Book Review: 2003 Roundup
By now, if you are like most of us, you've already broken your New Year's resolutions.
By now, if you are like most of us, you've already broken your New Year's resolutions. However, that's not necessarily a bad thing, particularly if one of those vows was to catch up on all of the business and technology books that came out last year. Unlike failing to exercise more, or to be more patient, skipping 99 percent of last year's books won't hurt you. (We know—we get paid to look at them.) And if you try to skim everything published, you might overlook the books that are actually worth reading. With that in mind, let's take a look back at some of the books you might have missed.
It never hurts to review the basics, so you may want to revisit Thinking Inside the Box: The 12 Timeless Rules for Managing a Successful Business (Free Press). Marketer Kirk Cheyfitz makes two key points: You can't think outside the (traditional management thinking) box unless you know what the parameters of the box actually are. And not doing anything stupid is a lot less risky than plunging into uncharted waters just because it seems like the thing to do. With that by way of context, he presents 12 rules for maintaining and expanding your business.
You can increase your chances of success even more if you can learn from the missteps of others. In Why Smart Executives Fail and What You Can Learn from Their Mistakes (Portfolio), Dartmouth Professor Sydney Finkelstein notes that the reasons for business failures are remarkably few: Executives choose not to cope with change; they cling to an inaccurate view of reality; or they brilliantly fulfill the wrong vision.
Okay, basics covered, you might want to turn to some ways to expand your business. With the economy mired in the doldrums for most of 2003, this was an area that didn't get much attention last year. But if you're ready to think about growth again, then start with Breakthrough: How Great Companies Set Outrageous Objectives—and Achieve Them (Wiley). The most significant insight that author Bill Davidson offers is that the companies that grow are the ones that expect to grow.
Obviously, the mere desire to grow isn't enough. What a company needs is knowledge about how to achieve growth, and in Double-Digit Growth: How Great Companies Achieve It—No Matter What (Portfolio), former MIT Professor Michael Treacy offers five strategies. In How Breakthroughs Happen: The Surprising Truth About How Companies Innovate (Harvard Business School Press), Andrew Hargadon argues that radically new ideas and paradigm shifts are rare; most innovations come about when someone puts together, and builds on, work that came before.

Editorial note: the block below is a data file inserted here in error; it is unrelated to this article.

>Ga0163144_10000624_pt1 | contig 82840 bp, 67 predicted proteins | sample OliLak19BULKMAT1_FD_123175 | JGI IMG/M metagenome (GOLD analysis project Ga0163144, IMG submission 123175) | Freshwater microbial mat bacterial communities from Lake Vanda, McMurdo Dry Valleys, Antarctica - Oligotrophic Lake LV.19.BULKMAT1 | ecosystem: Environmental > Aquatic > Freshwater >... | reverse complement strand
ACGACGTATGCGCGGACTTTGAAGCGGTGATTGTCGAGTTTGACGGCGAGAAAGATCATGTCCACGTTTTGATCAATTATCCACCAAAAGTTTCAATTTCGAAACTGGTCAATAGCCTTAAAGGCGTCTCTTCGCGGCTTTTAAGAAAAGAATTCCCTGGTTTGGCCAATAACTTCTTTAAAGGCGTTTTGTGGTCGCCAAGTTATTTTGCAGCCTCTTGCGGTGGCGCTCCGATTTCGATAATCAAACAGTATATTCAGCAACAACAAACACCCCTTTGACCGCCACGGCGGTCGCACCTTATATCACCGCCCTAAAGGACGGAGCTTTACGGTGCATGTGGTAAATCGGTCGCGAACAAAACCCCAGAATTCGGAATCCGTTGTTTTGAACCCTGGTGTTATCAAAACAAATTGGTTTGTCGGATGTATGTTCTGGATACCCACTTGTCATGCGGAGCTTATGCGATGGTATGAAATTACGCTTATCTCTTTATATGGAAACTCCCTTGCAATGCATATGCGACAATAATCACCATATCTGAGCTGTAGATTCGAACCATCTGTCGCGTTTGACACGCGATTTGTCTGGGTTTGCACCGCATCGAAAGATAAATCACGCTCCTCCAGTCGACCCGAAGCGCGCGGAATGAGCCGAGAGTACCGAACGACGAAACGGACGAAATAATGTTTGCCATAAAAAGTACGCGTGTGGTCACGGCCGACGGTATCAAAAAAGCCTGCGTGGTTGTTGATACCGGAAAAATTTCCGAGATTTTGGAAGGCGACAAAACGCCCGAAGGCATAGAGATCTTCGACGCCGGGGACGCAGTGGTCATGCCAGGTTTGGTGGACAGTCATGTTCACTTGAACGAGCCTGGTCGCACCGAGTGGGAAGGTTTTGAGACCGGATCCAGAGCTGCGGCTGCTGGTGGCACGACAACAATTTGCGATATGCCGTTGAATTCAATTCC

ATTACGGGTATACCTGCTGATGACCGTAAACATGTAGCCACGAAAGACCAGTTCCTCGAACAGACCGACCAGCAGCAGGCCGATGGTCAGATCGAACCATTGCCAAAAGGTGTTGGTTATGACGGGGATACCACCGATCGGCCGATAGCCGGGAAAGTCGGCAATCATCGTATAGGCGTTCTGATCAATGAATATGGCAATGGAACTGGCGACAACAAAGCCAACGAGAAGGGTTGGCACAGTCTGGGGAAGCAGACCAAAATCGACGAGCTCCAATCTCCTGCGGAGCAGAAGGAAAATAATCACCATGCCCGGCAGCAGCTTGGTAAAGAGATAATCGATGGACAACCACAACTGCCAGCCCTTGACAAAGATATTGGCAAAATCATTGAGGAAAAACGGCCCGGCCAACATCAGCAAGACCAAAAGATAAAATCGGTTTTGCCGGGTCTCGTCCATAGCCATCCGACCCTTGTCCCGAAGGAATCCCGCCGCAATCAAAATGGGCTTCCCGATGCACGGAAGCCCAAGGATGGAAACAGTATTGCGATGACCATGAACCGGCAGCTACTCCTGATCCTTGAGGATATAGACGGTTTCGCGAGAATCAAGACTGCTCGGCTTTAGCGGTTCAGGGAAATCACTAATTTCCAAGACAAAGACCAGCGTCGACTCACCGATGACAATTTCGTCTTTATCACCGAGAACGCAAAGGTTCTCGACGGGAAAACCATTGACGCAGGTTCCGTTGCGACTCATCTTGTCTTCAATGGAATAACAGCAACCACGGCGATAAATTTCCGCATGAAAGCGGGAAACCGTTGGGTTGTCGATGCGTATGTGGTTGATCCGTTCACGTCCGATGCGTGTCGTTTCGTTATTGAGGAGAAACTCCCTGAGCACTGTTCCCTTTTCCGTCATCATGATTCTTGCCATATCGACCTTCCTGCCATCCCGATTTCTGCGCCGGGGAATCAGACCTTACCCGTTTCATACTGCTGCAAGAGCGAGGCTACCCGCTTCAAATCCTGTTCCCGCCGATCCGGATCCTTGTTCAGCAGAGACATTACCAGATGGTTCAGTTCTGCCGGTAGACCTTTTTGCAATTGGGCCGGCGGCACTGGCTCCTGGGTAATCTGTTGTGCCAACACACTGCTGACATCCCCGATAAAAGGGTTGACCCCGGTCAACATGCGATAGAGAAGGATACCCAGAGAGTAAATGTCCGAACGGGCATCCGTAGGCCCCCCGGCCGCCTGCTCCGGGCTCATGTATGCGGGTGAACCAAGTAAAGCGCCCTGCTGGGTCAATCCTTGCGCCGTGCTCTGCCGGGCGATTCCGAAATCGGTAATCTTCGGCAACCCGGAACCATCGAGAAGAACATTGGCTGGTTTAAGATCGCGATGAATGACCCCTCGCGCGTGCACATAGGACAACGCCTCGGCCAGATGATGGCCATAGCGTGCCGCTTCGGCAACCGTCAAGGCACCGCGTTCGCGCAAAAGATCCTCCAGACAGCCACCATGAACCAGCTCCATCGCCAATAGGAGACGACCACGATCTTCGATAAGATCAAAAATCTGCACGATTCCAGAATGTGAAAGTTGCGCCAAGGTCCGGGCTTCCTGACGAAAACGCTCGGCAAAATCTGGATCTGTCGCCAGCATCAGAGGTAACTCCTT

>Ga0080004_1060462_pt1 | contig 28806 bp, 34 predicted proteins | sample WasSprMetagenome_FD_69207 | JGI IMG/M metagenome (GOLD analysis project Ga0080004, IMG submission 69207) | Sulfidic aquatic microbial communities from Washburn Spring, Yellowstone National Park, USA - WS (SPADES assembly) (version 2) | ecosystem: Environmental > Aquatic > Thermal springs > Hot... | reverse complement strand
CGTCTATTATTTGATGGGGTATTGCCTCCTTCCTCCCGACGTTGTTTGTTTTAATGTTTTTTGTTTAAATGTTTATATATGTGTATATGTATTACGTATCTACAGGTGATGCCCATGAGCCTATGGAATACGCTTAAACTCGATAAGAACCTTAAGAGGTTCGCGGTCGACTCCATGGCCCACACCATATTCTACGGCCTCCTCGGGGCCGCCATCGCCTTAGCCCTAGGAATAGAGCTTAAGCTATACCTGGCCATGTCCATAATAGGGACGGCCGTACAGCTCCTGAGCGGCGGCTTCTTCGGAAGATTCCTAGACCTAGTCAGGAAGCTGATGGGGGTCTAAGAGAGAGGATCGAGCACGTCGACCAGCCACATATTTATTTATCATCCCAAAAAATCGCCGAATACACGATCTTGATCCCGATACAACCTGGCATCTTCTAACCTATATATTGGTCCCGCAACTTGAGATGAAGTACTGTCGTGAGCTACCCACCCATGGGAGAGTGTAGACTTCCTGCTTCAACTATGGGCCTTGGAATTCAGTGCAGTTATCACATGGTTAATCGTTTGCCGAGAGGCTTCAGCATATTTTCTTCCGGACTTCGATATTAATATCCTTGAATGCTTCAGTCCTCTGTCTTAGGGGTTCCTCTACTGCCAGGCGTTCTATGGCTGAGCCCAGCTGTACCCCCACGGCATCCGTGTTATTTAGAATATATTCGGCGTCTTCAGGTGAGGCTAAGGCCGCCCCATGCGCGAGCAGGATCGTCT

Start looking in areas you know best, suggests consultant Chris Zook in Beyond the Core: Expand Your Market Without Abandoning Your Roots (Harvard Business School Press). This sequel to Profit from the Core focuses on how companies can expand their main business into adjacent segments in ways that are both profitable and defend (or redefine) what they do best.
If you think your customers can help you do all this, then you're wrong. That's the message of How Customers Think: Essential Insights Into the Mind of the Market (Harvard Business School Press). Harvard Business School Professor Gerald Zaltman argues that the old marketing shibboleth, "Ask customers what they want and give it to them," is fatally flawed, because customers can't actually explain what they want. He then provides tools to help them to tell you.
Enjoy the New Year.
Reviewed by Paul B. Brown, author of Publishing Confidential: The Insider's Guide to What It Really Takes to Land a Nonfiction Book Deal, just published by Amacom.
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